But yeah, it's not ideal for the throat to be smaller than the bullet.
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Old December 4, 2022, 11:50 PM   #42
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Aguila Blanca, thank you for making that point. It’s like having an engine with one of the cylinders misfiring. Also, I’d like to point out that all the XTP bullets measure exactly .311”. So that chamber has a throat diameter that’s somewhat less than .311” which is definitely less that the bore diameter.

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Old December 4, 2022, 11:57 PM   #43
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So that chamber has a throat diameter that’s somewhat less than .311” which is definitely less that the bore diameter.
Bore diameter spec for the .327Mag is 0.303". It is extremely unlikely that any of the throats are less than bore diameter.

As for whether the small throat is less than groove diameter (spec 0.312") that would depend on the actual groove diameter of your revolver. Which, it should be obvious by now, may or may not be spec. If you want to know what the actual groove diameter is, you can slug the barrel to find out.
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It’s like having an engine with one of the cylinders misfiring.
It's not even close to that. It's entirely possible that the one tight throat will have no measurable effect on performance at all with the ammunition you're using.
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Old December 5, 2022, 12:32 AM   #44
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JohnKSa, I’d like to thank you for your thoughtful input. It’s been helpful.

*** Lest this be misconstrued, it was NOT intended as sarcasm.

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Old December 5, 2022, 10:04 PM   #45
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No worries--I could have even handled some sarcasm...
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Old December 8, 2022, 06:52 PM   #46
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After leaving the case and jumping the barrel-cylinder gap,
The bullet doesn't "jump" the gap. It's actually well into the rifling before the base of the bullet gets clear of the throat. You can see this by dropping an unfired bullet into the barrel and swinging the cylinder toward the bullet. The point where the bullet stops is where it's starting to engage the rifling. There's a good portion of the bullet left sticking out that will remain in the chamber throat.

While it's not desirable for the throat the swage the bullet below groove diameter for a number of reasons, I like for the throats to be at or very close to nominal bullet diameter.
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Old December 8, 2022, 10:18 PM   #47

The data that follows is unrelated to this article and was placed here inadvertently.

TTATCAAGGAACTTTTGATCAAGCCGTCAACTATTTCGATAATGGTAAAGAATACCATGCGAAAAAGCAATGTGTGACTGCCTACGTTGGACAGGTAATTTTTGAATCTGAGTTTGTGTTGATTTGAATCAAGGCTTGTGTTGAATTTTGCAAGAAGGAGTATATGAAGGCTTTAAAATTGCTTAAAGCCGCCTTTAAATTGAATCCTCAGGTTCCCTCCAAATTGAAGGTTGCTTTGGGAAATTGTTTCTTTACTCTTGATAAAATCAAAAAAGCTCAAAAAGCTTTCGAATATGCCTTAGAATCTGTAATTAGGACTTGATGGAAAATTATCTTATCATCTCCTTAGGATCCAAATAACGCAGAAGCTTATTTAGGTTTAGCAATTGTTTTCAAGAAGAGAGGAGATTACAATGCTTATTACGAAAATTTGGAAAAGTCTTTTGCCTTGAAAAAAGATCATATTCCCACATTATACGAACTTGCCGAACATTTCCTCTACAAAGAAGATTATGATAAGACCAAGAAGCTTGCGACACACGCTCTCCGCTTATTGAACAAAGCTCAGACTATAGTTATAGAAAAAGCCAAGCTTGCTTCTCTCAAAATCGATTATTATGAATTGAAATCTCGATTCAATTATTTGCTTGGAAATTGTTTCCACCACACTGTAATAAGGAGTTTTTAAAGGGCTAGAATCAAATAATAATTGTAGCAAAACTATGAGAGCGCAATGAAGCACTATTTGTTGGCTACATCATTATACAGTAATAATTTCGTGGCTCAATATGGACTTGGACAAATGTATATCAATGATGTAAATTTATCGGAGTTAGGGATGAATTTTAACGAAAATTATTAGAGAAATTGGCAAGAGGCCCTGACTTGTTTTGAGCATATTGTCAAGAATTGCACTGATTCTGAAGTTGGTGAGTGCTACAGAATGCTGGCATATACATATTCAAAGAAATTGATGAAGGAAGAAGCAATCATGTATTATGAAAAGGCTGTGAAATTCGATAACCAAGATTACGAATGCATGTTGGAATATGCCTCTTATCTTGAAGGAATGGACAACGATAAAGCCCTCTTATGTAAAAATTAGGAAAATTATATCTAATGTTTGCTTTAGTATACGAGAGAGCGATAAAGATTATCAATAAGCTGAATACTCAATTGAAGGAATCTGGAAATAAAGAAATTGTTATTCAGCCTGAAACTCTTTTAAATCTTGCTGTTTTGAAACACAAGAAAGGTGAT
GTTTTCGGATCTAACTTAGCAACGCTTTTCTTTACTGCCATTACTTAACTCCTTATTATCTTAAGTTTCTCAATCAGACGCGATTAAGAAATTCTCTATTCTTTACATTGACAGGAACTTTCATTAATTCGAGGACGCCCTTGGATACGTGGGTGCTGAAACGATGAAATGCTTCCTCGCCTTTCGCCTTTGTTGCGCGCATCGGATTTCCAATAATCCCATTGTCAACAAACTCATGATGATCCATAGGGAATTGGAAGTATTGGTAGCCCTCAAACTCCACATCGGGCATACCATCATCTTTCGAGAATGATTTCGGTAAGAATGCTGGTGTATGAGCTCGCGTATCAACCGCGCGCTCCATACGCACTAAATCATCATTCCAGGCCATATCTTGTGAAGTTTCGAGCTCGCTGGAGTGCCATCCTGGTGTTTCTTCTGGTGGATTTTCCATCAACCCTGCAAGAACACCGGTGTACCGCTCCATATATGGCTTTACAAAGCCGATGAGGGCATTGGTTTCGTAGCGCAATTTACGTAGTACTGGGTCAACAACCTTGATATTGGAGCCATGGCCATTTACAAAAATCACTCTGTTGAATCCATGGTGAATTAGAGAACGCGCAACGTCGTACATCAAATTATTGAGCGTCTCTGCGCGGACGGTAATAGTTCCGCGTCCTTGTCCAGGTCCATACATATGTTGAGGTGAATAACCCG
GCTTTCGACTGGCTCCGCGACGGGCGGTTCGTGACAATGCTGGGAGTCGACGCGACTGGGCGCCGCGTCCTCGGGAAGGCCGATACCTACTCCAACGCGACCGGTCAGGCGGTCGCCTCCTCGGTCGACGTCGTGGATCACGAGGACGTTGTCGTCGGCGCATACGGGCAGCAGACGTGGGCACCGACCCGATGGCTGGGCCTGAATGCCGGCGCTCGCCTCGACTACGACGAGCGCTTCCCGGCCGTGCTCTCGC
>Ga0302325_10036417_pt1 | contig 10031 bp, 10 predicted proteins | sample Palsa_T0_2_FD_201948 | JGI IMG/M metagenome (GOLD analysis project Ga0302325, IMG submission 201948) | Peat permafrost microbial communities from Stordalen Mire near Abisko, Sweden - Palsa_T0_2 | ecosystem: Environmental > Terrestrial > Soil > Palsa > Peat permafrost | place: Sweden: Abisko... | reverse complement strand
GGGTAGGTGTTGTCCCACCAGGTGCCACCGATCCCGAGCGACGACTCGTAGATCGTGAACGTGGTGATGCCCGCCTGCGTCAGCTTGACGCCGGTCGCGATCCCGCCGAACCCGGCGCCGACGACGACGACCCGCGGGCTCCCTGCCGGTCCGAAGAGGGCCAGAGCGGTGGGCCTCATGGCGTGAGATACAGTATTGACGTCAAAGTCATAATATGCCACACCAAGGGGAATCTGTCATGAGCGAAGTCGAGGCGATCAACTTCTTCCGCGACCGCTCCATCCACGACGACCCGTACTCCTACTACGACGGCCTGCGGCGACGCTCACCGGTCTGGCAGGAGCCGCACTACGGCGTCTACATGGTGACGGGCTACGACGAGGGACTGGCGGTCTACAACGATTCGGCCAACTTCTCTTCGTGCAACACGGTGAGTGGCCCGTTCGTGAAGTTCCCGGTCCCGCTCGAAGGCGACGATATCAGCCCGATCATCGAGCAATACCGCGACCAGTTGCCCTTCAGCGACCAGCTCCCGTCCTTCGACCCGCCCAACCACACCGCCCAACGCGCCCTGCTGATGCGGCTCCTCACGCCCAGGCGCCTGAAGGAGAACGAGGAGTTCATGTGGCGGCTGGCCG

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Very interesting observation, and not one I've ever heard anyone else make!
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Old December 9, 2022, 04:18 AM   #48
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Very interesting observation, and not one I've ever heard anyone else make!
I first made it in a gun shop years ago when I heard a guy behind the counter talking about bullets yawing as they jumped the gap and simply pointed out that the cylinder face is only about .006-.008 inch from the barrel face.

From his blank expression, I knew that he wasn't getting it...so, I grabbed a jacketed 158 grain .357 bullet from one of those loose zip-lock bags in the store and dropped it into the barrel of a revolver...then swung the cylinder to show how much bullet would remain in the throat. With that particular combination, the bullet is actually starting to engage the rifling before the base clears the case mouth.

Incidentally...for best accuracy with any bullet and less fouling with lead bullets...an unfired bullet dropped into a chamber should stick in the throat, and push through with light to moderate force, depending on whether it's jacketed or lead...lead bullets being typically .001 inch larger than nominal diameter.

So, "yawing" can't happen. The bullet is guided straight into the barrel from the instant it moves until it leaves the muzzle...first by the case, then the throat...and finally the taper in the forcing cone takes care of any slight cylinder to barrel misalignment long before the bullet base reaches the gap.

Sometimes the answer to a question has been staring us in the face the whole time. We only have to take the time to look.
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Old December 9, 2022, 07:17 AM   #49
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That is definitely a flaw, but I don't think I could shoot an LCR well enough to tell the odd chamber. The OP may be a better shot than me.

Back in the revolver era, a target shooter might select his best chamber and load it in single shot mode for the slow fire event. He would then select his worst chamber and leave it empty for the timed and rapid fire.